In the LA County City of El Monte sits a small plot of land tucked between a dusty fast food chain and small suburban homes and apartments. A decade ago, residents and community activists came together to create the city’s first and only community garden at this very site, and the La Madera Community Garden continues to thrive ten years later. Currently over 30 families, many of them with Asian or Latin American roots, cultivate plots in the garden under the leadership of the volunteer Garden Manager, Carmen Macias.
A diversity of languages, cultural techniques and growing practices from across the world converge at this 17,000 square foot site, owned by a generous private landowner who leases the land for a nominal fee.
Over the years, interest in La Madera ebbed and flowed, depending on who worked the soil. For a while, admitted longtime volunteer Leo Nava, there were so many overgrown weeds that “it looked like a jungle.”
About four years ago, a new generation of leaders stepped up. Right now, La Madera’s 37 plots burst with winter’s bounty: fat fava beans, bumpy cauliflowers, huge heads of lettuce, and crimson-red beets with dark-green leaves that make the veggies look like edible traffic signals.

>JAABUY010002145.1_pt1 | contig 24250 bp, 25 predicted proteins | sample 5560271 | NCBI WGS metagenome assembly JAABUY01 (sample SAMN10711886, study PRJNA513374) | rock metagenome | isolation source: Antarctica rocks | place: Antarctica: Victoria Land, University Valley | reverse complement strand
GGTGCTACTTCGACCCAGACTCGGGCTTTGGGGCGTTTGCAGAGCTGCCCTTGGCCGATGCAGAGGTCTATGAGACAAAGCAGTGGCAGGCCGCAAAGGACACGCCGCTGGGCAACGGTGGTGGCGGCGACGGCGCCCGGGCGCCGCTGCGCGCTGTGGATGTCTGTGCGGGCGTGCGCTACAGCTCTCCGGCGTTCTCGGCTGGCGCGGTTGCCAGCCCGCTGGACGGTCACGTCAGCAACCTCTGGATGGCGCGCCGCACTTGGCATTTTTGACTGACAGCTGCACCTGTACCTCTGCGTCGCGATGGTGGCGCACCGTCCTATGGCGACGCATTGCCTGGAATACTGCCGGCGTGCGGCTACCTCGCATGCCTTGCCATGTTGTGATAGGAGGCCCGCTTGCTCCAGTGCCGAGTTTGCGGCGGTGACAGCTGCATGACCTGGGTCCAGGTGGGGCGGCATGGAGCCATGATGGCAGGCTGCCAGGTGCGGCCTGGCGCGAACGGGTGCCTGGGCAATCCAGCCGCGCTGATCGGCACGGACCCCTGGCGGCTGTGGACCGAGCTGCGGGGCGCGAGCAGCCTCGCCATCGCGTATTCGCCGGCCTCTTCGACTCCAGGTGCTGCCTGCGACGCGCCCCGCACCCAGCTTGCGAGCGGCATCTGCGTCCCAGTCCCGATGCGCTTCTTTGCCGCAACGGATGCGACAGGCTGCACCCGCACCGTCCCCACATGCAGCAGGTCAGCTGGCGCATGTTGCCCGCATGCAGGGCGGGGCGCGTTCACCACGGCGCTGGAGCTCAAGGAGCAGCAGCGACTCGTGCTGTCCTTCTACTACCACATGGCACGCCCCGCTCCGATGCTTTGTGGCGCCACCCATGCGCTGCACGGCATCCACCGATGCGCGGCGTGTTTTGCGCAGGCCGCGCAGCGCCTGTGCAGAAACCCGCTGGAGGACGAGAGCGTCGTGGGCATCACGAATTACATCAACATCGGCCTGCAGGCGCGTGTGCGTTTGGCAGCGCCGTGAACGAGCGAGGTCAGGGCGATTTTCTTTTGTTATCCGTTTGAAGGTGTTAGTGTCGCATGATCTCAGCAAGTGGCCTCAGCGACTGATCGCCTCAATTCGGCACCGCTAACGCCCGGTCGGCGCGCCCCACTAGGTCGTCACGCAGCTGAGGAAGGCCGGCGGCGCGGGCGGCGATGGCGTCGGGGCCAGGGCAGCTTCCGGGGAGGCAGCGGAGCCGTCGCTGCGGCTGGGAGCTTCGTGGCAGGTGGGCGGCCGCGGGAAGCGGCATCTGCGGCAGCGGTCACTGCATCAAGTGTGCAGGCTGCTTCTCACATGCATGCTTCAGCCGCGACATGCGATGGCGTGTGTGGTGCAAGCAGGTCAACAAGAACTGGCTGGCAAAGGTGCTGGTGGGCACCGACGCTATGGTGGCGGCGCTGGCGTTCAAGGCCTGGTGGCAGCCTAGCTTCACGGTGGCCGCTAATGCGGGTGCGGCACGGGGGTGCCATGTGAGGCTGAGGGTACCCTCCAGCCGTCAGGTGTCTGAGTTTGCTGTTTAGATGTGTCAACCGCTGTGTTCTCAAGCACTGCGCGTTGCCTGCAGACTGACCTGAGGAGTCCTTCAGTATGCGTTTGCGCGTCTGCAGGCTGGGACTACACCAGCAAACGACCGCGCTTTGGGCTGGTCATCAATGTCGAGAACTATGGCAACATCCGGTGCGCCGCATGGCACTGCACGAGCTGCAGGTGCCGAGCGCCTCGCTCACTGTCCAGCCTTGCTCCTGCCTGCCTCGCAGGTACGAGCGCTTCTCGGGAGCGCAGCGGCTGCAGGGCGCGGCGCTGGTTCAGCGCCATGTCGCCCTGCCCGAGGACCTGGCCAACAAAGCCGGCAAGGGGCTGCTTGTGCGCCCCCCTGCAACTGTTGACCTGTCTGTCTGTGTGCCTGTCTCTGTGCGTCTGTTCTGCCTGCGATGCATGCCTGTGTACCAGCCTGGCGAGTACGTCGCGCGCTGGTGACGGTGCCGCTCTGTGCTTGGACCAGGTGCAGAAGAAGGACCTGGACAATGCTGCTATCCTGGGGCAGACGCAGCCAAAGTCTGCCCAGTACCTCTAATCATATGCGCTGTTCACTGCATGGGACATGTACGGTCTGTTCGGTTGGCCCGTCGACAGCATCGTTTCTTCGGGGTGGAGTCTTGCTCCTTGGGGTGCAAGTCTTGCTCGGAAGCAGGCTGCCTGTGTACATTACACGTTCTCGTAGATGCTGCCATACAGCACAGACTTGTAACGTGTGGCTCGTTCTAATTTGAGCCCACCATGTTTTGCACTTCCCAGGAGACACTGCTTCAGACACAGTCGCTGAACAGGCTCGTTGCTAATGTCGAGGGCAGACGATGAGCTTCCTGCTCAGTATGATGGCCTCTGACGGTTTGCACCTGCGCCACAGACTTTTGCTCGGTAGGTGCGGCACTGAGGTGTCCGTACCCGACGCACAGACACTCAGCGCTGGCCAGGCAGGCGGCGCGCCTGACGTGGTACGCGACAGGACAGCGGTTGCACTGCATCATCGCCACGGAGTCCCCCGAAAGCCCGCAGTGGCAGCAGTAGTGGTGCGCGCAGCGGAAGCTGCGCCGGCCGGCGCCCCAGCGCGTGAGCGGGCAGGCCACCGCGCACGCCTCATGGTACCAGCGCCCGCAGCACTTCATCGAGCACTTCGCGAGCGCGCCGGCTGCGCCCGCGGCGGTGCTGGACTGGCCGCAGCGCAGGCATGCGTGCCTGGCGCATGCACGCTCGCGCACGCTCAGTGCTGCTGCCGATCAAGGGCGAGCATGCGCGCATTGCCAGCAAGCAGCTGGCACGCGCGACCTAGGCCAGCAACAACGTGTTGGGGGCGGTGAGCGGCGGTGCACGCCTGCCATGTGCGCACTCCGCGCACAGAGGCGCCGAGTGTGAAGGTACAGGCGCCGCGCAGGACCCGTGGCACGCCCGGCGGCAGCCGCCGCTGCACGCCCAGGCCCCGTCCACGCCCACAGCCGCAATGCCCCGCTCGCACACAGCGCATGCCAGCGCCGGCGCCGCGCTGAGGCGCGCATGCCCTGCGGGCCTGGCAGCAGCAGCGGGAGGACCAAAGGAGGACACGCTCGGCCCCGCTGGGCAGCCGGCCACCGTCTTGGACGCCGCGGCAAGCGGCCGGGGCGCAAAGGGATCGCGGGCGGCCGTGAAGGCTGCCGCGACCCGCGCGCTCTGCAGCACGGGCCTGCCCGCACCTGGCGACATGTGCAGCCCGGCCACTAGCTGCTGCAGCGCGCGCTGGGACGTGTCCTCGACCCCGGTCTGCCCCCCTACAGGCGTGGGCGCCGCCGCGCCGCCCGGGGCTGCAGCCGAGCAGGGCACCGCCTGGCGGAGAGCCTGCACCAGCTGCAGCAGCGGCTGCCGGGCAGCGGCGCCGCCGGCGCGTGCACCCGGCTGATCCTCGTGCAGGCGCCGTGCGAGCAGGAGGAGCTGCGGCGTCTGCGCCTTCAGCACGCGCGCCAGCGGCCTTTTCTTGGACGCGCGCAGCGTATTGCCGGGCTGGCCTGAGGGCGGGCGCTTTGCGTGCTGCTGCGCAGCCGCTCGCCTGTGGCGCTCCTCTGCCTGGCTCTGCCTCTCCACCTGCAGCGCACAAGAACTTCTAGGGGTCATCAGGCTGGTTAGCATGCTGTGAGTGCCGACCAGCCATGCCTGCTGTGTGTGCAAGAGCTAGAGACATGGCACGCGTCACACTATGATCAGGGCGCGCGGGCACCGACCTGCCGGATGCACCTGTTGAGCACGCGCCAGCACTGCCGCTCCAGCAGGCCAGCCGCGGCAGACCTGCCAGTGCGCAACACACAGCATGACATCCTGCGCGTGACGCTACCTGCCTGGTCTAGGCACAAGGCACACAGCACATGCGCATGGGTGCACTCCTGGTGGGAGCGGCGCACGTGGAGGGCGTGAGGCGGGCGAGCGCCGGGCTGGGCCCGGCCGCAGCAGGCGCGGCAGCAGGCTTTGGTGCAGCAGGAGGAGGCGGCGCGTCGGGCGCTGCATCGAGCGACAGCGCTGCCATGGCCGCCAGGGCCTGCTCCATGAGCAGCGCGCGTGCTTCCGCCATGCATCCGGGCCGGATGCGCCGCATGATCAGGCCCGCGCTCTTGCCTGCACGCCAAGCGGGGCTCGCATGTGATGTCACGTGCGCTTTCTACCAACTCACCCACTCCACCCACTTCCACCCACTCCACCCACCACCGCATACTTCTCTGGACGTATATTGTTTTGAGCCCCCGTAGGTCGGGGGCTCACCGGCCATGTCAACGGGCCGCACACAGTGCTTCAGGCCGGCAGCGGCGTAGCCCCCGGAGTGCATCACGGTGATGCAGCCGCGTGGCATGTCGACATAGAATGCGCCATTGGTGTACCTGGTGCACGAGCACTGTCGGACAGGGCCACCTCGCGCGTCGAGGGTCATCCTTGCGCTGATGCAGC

“My father told me growing crops is like love,” Lucia Nuñez said as she gave me a tour. The 49-year-old Michoacán native manages volunteer workdays. “Water them so they continue to flower. Give and accept. And always pay attention to what’s happening — because if you don’t, it can quickly go away.”
Nuñez and others are now planning for a fruitful future that never quite existed before: A farmers market. More community gardens across El Monte, one of the most park-poor cities in Los Angeles County. Even a campaign to buy the land on which La Madera sits from the kind owner who currently allows them to lease the quarter-acre for free. What gives everyone so much hope?
Read more about the partnership between Small Axe Peppers and La Madera Community Garden in this LA Times profile here.
Also, directly support La Madera Community Garden with your next purchase of the Los Angeles Hot Sauce whose peppers are sourced in their garden. You can purchase via the link below: